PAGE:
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From Tales from the Italian and Spanish, Vol. III, Stories of Humor and Adventure, The Review of Reviews Co.; New York; 1920; pp. 78-80.



[Translated by Thomas Roscoe*]

The gruesome humor of Italy is well represented by this sixteenth-century joke. Other specimens of this kind of comedy, which has a peculiar fascination for the Italians, are The Courier’s Defense, a few pages back, and The Fearsome Man, A Fifteenth-Century Spiritualist, The Gallows Ghost, A Shouting Corpse. The nearest approach to it in modern humor is some of the stories of funerals told in Scotland.

IN olden times, at least some ninety years ago, there lived a certain shopkeeper named Girolamo Linaiuolo, who was remarkable for some green beauty-spots upon his visage. His shop was situated exactly opposite to that of mine host of the “Bell,” a favorite resort of travelers, one of whom, crossing the way, addressed him one day as follows:

“Surely I saw you hanged the other day at Milan. How have you contrived to rise again from the dead?”

But Girolamo denied that he had ever been hanged, and that there was any resurrection in the case.

“Don’t tell me so,” returned the other, “for I saw you stretched out upon your bier, and I counted exactly the same number of marks upon your face, just sixteen, as you have now. The priests were singing In die illâ tremendâ; and, moreover, I tell you that you have had two wives; you have such and such marks on your arm and on your side; and your second wife, who told us so, is now married again to Ambrogio da Porta Comasina, my own servant. What think you of that? Do you think I should say so much if it were not true?”

At these words Girolamo turned very pale, exclaiming, “Alas! what did I die of then? I was never hanged.”

“Well, if you do not like to call it so, I am sure you died very suddenly; thousands can bear witness to that, and 79 you ought still to be dead; take a looking-glass, look at yourself, and you will find how it is.”

Trembling in every limb, the poor shopkeeper stole a hasty glance at the glass, and beholding himself looking so like a corpse, without further disputing the truth of what was said, he wrapped his mantle about him, and, drawing his hat over his eyes, made the best of his way towards Cestello, where he had a house. By the way he tried to console himself, saying:

“At all events, there will be no more trouble in this world for me; no more ‘Buy, buy, please to buy!’ ‘Sell, sell!’ ‘Please to try this, signor,’ and, ‘Run, you rascal boy, with these to the gentleman!’ No, my shop must be shut up; there is an end of all this now.”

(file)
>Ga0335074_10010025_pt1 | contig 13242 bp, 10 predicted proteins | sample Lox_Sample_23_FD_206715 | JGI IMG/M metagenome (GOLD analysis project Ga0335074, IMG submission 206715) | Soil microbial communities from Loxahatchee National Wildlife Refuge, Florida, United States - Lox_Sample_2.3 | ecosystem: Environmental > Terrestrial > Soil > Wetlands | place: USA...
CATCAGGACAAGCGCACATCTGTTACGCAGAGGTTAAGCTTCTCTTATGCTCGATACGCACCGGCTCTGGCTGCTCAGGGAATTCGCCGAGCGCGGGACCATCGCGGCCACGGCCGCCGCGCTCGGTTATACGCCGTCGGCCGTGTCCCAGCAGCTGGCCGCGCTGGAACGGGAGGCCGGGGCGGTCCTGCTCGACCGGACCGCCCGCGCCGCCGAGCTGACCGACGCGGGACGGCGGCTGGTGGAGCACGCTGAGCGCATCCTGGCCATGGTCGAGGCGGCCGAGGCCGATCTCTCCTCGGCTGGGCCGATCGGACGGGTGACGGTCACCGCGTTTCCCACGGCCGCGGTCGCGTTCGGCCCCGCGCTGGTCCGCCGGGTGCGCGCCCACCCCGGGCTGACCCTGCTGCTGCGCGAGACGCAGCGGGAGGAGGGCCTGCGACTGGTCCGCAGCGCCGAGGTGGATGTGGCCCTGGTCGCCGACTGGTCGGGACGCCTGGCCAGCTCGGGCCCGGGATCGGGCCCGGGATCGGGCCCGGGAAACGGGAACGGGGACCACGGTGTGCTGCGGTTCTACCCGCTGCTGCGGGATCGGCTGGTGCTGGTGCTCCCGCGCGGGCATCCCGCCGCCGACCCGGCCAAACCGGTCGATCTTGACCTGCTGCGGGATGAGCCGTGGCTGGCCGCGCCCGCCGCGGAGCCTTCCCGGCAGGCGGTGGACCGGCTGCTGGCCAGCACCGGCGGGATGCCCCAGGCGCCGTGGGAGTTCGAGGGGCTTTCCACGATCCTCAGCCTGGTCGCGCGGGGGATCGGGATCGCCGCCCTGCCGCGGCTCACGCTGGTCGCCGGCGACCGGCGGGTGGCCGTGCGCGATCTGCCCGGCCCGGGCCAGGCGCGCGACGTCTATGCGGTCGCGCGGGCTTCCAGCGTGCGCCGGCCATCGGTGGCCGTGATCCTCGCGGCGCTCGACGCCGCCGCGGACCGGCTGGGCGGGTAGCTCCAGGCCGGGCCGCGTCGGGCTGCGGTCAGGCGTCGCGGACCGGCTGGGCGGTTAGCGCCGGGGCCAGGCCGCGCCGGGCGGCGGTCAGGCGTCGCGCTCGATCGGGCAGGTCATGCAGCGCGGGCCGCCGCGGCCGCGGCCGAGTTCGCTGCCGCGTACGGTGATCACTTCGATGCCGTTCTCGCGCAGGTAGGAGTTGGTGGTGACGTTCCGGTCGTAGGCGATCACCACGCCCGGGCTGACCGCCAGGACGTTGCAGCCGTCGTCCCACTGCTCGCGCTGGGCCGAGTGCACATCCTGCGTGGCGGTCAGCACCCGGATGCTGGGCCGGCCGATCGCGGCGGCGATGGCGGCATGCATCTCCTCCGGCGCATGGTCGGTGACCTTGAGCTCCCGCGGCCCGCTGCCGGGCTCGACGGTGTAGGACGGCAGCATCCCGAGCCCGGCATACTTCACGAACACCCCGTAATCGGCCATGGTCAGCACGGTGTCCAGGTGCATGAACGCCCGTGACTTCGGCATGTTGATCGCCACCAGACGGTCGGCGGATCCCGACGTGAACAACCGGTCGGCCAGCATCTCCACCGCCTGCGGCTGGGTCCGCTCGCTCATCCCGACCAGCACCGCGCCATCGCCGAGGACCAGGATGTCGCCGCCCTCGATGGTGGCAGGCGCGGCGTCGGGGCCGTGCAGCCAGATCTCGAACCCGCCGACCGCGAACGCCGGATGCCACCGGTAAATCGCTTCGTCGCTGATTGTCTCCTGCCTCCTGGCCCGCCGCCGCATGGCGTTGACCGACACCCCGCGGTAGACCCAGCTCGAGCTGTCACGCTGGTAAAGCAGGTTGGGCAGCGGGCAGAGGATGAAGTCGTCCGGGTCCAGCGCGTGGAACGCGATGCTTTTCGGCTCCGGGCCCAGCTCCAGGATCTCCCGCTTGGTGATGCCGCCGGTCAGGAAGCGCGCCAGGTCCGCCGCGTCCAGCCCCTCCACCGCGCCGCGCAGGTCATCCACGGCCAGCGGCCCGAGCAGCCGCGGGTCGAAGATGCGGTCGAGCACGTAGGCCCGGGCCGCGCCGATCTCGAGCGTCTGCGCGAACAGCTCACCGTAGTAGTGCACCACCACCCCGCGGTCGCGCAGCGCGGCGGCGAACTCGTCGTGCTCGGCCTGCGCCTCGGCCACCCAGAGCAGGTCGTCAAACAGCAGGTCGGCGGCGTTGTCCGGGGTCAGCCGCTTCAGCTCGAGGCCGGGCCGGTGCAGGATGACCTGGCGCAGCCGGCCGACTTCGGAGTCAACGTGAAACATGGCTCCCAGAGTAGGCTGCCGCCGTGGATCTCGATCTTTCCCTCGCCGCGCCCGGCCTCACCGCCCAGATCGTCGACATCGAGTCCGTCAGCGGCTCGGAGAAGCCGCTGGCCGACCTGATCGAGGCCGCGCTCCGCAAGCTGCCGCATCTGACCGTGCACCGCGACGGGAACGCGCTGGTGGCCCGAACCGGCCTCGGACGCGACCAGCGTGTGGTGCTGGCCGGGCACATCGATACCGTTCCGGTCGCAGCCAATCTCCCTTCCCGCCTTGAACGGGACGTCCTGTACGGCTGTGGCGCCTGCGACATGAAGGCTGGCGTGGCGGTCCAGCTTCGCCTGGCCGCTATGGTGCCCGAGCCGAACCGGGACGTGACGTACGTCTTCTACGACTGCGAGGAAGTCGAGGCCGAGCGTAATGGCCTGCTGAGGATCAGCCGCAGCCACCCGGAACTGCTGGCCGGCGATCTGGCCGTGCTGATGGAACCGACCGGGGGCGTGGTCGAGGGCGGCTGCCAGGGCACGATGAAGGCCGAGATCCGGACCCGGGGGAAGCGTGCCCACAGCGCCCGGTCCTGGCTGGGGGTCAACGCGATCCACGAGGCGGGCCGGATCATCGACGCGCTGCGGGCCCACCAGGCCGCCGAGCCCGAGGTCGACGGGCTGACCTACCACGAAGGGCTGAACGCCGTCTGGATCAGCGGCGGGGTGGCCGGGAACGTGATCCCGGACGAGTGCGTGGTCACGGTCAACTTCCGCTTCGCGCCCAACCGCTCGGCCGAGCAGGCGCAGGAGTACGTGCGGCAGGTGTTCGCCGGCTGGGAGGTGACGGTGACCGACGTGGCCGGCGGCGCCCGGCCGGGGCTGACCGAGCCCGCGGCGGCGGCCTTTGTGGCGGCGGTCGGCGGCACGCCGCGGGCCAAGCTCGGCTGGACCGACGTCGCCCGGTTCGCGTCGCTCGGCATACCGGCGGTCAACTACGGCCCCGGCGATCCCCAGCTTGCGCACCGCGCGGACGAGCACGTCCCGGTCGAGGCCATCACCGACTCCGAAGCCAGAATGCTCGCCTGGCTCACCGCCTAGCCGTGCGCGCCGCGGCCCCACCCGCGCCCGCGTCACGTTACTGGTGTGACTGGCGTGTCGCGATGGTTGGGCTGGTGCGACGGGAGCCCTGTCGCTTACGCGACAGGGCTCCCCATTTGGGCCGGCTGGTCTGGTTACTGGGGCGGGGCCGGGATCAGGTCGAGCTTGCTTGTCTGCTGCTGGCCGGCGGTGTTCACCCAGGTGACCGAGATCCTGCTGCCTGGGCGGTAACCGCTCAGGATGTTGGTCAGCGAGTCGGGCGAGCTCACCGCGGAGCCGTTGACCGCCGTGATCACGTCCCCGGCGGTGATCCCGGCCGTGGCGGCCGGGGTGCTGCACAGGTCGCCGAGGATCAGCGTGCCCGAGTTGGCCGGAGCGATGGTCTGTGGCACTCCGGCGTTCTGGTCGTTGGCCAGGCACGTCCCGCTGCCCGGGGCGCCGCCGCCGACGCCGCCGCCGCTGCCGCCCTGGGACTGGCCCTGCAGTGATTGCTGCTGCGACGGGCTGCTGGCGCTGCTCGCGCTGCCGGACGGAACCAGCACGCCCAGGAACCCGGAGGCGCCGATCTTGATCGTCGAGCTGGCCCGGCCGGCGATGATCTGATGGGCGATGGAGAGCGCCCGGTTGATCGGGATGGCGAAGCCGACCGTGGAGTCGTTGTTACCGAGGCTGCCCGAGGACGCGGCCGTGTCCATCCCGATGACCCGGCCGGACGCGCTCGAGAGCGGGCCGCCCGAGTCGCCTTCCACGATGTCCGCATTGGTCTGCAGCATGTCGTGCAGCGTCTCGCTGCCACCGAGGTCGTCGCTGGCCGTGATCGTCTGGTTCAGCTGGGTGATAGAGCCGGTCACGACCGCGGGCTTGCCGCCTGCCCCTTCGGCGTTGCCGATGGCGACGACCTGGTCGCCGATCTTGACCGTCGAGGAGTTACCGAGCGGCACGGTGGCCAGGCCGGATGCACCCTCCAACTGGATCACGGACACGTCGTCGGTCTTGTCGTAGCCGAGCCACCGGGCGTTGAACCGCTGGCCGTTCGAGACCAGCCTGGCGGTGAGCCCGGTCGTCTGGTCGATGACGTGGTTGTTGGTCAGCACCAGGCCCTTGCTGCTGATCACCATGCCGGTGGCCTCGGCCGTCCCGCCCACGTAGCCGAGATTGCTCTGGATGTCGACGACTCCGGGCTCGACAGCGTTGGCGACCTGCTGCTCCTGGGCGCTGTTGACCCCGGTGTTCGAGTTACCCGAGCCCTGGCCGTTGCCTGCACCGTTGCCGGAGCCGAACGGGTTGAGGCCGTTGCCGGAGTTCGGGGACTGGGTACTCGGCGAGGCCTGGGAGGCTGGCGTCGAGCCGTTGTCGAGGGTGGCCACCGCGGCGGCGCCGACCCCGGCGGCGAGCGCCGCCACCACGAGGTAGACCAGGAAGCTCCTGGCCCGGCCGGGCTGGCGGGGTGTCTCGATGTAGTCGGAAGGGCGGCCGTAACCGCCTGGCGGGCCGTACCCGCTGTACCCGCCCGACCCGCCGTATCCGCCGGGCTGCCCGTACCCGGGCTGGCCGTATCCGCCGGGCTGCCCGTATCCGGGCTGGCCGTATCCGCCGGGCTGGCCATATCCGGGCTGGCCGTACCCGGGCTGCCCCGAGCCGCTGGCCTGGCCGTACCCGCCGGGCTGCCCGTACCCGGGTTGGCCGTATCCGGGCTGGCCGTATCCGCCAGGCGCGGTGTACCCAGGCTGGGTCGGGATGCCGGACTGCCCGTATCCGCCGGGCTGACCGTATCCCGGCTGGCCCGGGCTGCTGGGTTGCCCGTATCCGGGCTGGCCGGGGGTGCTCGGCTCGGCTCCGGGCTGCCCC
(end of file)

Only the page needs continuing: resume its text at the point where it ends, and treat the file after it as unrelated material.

So, convinced that he had departed this life long ago, as it had been so clearly demonstrated by the traveler, he immediately pulled his clothes off and laid himself out the moment he reached home. Placed in his winding-sheet upon a large table, with a taper burning, and a cross at his head, with two more blessed lights, which he had borrowed for the purpose, burning at his feet, he patiently awaited his interment. His wife coming in, and seeing him thus ready prepared for his funeral, far from showing the least inclination to disturb him, sounded the alarm, and affected to weep over her dear husband’s death. Of course no one pretended to dispute it, and it was determined that our hero should be interred in all due form.

Fortunately, however, two of his friends had witnessed his interview with the traveler, of whom one agreed to take the care of his shop, while the other followed him to observe the result. Finding he was so intent upon being buried, they resolved to humor him, and prepared him a vault in San Lorenzo, where they actually interred him. But, at the same time, they had the kindness to furnish it also with a table of provisions, and two other persons were interred alive to keep him company and take care of him. After enjoying a good sleep, our hero opened his eyes in his new abode and saw a table full of refreshments, 80 with two guests seated there enjoying themselves. Gazing round him some time as he lay there in a state of suspense, he at length began to feel extremely hungry, and addressing himself to the guests, said:

“Do the dead eat, then?”

They replied, “Yes, indeed they do, signor!”

Upon which Girolamo immediately rose and joined them, doing ample justice to the good things he found there. “What shall we do next?” he inquired, when they had concluded their feast. “Why, I think we had better go home,” replied one of the others; “let us think of looking after our business according to the Lord’s commandment; for those who will not work shall not eat, you know.”

“Blessed be the name of the Lord!” cried Girolamo; “if I can only contrive to accomplish my resurrection for the second time, I shall be truly delighted.”

“Come then,” said the other, “I dare say it may be done, if you will lend a hand here”; and so saying, all the three put their shoulders to the task, and at last removing the covering of the vault, they walked quietly home together.

But though our hero afterwards committed a thousand follies and extravagances, to the no small entertainment of the neighborhood, he had never again the good luck to rise from the dead. The next time of his disappearance, which was caused by a cruel malady, he was no longer so fortunate. It was by far the most serious decease of the three, and having already continued about ninety years, he may possible during that time have got the megrims out of his brain.

*  Elf.Ed. — Thomas Roscoe is not credited as the translator, but this story is included in his book, The Italian Novelists, also here on Elfinspell. In this series, the spelling is Americanized and there are minor changes in punctuation and format, mostly more paragraphs than in Roscoe’s translation. To see the original version go [here]

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